Wisconsin requires that individuals seeking to become certified public accountants be 18 years old and hold a bachelor’s degree. The state does not require that individuals be a U.S. citizen or a resident of Wisconsin. Applicants are also not required to have a valid Social Security number. Individuals who meet these qualifications can take the first step to getting licensed by taking the Uniform CPA Examination.
Step 1: CPA exam in Wisconsin
Sitting for the CPA exam in Wisconsin requires that candidates hold a bachelor’s degree, which includes coursework in accounting and other business-related courses. Applicants do not have to have 150 hours of education to sit for the exam.
Education requirements in Wisconsin
Applicants must possess a bachelor’s degree with a major in accounting, or the reasonable equivalent of an accounting concentration. Candidates must be within 60 days of possessing a degree before taking the exam.
The coursework includes:
- 24 hours in accounting courses at the undergraduate or graduate level covering financial accounting, auditing, taxation and management accounting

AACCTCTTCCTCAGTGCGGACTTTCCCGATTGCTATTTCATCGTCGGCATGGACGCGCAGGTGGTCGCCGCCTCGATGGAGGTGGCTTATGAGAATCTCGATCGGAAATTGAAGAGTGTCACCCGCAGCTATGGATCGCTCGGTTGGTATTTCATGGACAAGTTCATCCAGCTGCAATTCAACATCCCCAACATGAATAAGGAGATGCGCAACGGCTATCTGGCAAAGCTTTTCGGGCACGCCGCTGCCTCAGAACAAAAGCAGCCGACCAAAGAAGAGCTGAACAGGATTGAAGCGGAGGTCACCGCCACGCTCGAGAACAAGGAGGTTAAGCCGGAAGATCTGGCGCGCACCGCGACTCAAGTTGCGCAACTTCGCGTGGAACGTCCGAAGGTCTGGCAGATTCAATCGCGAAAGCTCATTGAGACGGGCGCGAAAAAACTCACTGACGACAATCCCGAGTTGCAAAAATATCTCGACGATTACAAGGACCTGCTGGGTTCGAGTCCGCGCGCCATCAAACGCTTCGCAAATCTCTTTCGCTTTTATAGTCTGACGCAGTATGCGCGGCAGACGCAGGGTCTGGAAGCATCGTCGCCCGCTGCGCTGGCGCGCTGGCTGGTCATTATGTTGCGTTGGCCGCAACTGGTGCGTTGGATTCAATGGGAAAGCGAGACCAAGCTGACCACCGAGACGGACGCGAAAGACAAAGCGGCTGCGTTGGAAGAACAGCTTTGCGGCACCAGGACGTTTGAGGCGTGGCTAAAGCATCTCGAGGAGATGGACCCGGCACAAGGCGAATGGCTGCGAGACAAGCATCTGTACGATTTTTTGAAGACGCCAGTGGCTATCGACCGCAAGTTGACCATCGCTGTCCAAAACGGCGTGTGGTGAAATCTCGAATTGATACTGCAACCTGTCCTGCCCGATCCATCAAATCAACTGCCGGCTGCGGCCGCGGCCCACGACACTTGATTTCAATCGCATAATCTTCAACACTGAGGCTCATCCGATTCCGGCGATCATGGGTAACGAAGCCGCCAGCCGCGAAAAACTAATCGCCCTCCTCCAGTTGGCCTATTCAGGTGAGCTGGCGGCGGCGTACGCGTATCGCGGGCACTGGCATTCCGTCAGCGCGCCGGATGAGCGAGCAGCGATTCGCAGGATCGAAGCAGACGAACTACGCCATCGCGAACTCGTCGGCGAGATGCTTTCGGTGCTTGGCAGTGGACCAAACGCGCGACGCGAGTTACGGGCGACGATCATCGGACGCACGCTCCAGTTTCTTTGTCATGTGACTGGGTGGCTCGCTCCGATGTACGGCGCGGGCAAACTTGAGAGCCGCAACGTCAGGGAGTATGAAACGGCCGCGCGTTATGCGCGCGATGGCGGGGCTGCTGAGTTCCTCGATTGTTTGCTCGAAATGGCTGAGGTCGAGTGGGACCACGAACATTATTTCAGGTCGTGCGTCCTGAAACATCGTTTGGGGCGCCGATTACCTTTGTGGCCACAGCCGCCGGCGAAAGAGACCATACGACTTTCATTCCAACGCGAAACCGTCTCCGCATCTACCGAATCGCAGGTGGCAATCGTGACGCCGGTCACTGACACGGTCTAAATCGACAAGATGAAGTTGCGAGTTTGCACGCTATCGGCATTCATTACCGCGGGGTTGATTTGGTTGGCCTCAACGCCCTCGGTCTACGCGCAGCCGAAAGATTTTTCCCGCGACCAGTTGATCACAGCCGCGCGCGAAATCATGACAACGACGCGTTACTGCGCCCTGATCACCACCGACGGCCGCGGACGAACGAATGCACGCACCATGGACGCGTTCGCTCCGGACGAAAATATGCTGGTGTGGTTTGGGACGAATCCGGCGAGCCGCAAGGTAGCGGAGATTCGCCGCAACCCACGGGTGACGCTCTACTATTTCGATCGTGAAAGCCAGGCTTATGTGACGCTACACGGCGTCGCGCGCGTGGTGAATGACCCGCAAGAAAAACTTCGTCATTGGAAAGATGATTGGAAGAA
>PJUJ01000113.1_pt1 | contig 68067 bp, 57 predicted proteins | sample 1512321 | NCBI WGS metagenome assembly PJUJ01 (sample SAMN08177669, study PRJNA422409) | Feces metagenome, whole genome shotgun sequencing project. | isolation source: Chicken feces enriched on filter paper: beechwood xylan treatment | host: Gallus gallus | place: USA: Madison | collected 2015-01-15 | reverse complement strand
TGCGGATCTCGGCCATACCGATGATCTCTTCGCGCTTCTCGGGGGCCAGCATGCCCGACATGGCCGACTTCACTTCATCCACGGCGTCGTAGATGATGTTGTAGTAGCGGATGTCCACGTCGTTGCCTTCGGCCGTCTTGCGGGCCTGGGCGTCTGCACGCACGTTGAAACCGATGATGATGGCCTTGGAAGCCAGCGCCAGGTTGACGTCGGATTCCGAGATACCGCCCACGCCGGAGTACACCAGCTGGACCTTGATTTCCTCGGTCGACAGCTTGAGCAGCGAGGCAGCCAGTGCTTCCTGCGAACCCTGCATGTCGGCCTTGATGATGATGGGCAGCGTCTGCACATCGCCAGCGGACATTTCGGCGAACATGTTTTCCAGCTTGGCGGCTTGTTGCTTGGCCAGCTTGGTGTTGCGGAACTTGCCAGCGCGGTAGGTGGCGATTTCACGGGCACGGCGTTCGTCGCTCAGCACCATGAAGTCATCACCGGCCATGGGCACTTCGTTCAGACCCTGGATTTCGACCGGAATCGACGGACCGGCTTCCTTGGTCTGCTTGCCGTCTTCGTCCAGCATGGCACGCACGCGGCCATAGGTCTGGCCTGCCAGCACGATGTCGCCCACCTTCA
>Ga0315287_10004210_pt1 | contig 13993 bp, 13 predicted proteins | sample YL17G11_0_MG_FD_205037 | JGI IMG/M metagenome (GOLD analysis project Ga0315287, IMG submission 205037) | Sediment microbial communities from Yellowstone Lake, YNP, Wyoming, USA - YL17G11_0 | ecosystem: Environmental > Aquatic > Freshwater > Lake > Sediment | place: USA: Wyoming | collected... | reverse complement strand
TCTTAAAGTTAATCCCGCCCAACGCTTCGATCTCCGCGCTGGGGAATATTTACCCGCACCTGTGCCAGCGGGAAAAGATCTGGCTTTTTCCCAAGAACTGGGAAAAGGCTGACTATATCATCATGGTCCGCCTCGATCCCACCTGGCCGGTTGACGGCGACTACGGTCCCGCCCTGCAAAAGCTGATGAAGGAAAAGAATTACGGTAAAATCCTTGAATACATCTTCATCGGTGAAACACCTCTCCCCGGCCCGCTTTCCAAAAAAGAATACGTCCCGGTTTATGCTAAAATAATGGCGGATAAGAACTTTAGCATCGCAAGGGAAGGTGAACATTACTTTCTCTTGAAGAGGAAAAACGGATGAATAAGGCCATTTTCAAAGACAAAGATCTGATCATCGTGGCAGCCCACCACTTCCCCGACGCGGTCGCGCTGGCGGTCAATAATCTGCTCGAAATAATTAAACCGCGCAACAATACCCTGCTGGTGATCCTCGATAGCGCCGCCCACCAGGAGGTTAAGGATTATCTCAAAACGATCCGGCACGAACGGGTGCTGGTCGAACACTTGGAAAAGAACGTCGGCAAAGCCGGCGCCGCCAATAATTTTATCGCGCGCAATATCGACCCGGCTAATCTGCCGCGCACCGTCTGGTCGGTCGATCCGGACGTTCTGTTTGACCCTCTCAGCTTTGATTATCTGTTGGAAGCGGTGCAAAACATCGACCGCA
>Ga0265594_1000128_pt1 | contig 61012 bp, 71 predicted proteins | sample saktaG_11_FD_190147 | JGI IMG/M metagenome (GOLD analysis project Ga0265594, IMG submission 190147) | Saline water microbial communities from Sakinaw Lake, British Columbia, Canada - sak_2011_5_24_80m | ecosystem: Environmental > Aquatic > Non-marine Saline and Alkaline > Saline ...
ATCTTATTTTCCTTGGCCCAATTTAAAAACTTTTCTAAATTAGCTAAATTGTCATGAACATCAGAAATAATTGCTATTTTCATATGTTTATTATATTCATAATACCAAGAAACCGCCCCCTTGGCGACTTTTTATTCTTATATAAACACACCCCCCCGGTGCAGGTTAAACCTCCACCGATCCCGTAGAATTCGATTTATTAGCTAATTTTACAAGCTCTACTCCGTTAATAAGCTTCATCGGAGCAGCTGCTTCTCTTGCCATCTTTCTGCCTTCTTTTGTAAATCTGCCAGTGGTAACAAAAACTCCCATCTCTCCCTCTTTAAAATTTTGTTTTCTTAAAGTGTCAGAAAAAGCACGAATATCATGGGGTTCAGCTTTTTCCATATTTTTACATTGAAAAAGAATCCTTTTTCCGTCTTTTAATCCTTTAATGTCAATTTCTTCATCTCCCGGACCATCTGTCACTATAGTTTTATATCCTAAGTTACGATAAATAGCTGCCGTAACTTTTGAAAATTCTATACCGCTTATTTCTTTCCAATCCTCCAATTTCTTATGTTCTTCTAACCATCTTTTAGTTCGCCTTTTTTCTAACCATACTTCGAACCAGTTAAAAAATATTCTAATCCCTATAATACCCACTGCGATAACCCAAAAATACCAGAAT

- 24 hours in business courses
Advanced degrees are accepted in lieu of a bachelor’s degree in the following instances:
- A graduate degree that has a concentration in accounting
- A graduate degree without an accounting concentration that covers the subjects of financial accounting, auditing, taxation and management accounting, in the following manner:
- 24 semester hours of undergraduate courses
- or 15 semester hours of graduate courses
- or an equivalent combination
Application and test fees
The National Association of State Boards of Accountancy (NASBA) administers the exam. Applicants must arrange to have their educational transcripts sent to NASBA, showing proof of a bachelor’s degree from an accredited school.